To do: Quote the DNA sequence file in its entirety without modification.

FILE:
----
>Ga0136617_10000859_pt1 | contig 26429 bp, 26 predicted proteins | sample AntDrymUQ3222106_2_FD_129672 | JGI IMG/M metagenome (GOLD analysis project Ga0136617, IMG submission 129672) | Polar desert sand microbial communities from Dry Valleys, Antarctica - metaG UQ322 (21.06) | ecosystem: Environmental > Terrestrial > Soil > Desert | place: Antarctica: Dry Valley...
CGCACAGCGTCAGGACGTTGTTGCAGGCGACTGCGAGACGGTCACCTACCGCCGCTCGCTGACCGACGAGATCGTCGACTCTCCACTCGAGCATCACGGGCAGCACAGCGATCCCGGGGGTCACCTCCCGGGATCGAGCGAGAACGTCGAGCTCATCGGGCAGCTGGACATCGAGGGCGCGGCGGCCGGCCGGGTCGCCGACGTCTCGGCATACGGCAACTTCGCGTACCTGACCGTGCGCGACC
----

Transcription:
>Ga0136617_10000859_pt1 | contig 26429 bp, 26 predicted proteins | sample AntDrymUQ3222106_2_FD_129672 | JGI IMG/M metagenome (GOLD analysis project Ga0136617, IMG submission 129672) | Polar desert sand microbial communities from Dry Valleys, Antarctica - metaG UQ322 (21.06) | ecosystem: Environmental > Terrestrial > Soil > Desert | place: Antarctica: Dry Valley...
CGCACAGCGTCAGGACGTTGTTGCAGGCGACTGCGAGACGGTCACCTACCGCCGCTCGCTGACCGACGAGATCGTCGACTCTCCACTCGAGCATCACGGGCAGCACAGCGATCCCGGGGGTCACCTCCCGGGATCGAGCGAGAACGTCGAGCTCATCGGGCAGCTGGACATCGAGGGCGCGGCGGCCGGCCGGGTCGCCGACGTCTCGGCATACGGCAACTTCGCGTACCTGACCGTGCGCGACC